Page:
I am a big fan of free-wheeling interviews. When done right, it can give you a sneak peek into the thought process behind decisions and that can be phenomenally insightful. This 56-minute conversation with Elon Musk, walking about StarBase is a great example.
I find nuggets of info from both Elon Musk and Jeff Bezos extremely insightful, as they are literally building things that take off to the stars.
So during the conversation, Elon talks about the five-step process that they have adapted in SpaceX and Tesla when it comes to building things.
1. Make the Requirements less Dumb.
The other way that he rephrases this, is "Question the requirements". You've found a problem to solve and you are now working on the solution. Most of the time, our mind (thanks to our education system) is conditioned to accept the basics.
The way we learn is by stages. We start at Admiration, and then we are inspired, which leads to imitation, imitation leads to adaptation and adaptation gives us the expertise and courage to experiment with new ideas.
Every part of a framework or Playbook has innately some assumptions built-in. So if you really want to break through and build new things, you will have to relook at all of those assumptions. He also says even the smartest of people make mistakes, and this might be the time, so question every aspect of the requirement and flesh it out before the experiment starts to cost a lot more.
Like for Eg, why do the sick need to go to the hospital? Hospitals were a world war era concept, that made sense, to bring in everyone who was hurt, to adapt to the shortage of medical professionals. Why do we keep that contraption still going, in peace time when we have plenty of medical professionals and infrastructure to treat from anywhere?
"All designs are wrong just a matter of how wrong" - Elon Musk
2. Delete the Process or Part (and add)
Every system over time creates bloat - and that happens to systems too. He cites an example where to address a problem, an intern proposed a solution that went into the requirements document and by the time they got around to building, they had another mechanism that addressed that issue and the first part was simply bloat.
The average / mediocre engineer designs stuff with "in case" in mind, with redundancies for redundancies that can become quite expensive - to the point that the system might not even get deployed (or in the case of a space vehicle reach orbit, or achieve escape velocity).
He talks about removing at least 10% of process or parts in every iteration and adding 10% new things so that they are also pushing the envelope and aren't stagnating.
3. Simplify and Optimise
The quote he uses here is "don't optimize something that shouldn't exist in the first place". He says that most teams do this as the first step and assuming that everything that exists, exists for a reason and also sometimes end up with frivolous additions that add no meaningful utility value.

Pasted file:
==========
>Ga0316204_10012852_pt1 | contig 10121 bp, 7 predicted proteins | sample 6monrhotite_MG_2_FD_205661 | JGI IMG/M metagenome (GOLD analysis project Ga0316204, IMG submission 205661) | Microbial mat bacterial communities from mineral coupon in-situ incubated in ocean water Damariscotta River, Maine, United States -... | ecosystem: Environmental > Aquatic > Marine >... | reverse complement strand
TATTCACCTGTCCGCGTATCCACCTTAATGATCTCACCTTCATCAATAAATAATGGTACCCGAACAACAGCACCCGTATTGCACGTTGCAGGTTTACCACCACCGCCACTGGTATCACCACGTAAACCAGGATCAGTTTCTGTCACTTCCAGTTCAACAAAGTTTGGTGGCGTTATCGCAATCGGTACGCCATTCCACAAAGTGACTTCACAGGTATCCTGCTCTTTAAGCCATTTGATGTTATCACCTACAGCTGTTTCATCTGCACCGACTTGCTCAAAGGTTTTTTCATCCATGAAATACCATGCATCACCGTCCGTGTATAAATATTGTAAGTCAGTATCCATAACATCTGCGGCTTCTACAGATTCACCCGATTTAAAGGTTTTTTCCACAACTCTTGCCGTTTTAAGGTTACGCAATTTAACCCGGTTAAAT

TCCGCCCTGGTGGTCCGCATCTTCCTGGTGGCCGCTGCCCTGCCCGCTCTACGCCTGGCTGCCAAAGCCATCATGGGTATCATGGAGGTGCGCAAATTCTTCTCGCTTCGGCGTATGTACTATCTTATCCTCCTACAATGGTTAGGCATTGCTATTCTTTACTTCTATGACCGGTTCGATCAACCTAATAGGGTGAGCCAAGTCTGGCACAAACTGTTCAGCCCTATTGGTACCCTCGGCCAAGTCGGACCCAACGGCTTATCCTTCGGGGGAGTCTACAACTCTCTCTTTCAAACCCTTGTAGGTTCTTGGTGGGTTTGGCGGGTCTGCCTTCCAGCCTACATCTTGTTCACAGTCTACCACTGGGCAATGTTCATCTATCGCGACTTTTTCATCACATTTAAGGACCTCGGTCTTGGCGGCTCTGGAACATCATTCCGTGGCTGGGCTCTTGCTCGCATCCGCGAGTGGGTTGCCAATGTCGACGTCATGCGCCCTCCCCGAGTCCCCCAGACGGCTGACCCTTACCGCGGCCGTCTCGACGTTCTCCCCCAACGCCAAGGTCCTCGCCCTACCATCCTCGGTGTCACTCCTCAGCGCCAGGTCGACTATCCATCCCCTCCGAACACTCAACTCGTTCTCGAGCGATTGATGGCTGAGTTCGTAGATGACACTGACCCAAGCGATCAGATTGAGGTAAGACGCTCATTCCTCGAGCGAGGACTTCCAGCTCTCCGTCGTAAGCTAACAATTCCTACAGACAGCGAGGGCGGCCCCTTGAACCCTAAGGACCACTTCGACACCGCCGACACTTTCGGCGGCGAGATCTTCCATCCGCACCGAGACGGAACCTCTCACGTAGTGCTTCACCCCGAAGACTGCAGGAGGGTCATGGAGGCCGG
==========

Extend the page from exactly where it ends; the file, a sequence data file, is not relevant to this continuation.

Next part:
Once steps (1) and (2) are done, he talks about how to optimize the design for performance.
The reason a startup takes on venture capital should be to be able to pay for those inefficiencies early on, without it affecting the business model and price validation.
4. Accelerate the Cycle Time
Now that you have something that works, and you are optimizing the design, iterate as quickly as possible so that you become really really good at it.
Jeff Bezos talked about this as well in his post space interview, where he talked about how the hydrogen-based engine that they are using for the space tourism vehicle is overkill but the reason why it makes sense is that they get to have 100s of flights (that get subsidized by the tourism dollars) that will help them get immense practice to do the long-range flights into space.
NASA takes about 6 months to a year to build a rocket engine. SpaceX has a manufacturing facility where they build 6 engines a day. Unlike NASA (that is govt-funded and can' afford the optics of things blowing up), SpaceX pushes things to the limit so that they crash, blow up so that they can learn things, and iterate on the design faster.
Move fast, break things - and build them better the next time.
When all the (4) steps are done, then it is time for Automation wherever possible so that you bring in extreme optimizations in terms of cost, and also it gives you a massive boost in terms of capability.
The adage, strength in numbers, only makes sense if one can get (1) - (4) in line. Don't do this prematurely, because you will be accelerating and automating your demise. A rocket that is 0.5 degrees off, accelerating and doing so without any control mechanisms, is steering away from its goal at that speed as well.
In the words of Elon, "Don't give your grave faster". That said, automation - as commonly referred to as the flywheel, is where things click.
By then it's time to usually re-question the assumptions all over, before someone else does and disrupts you.
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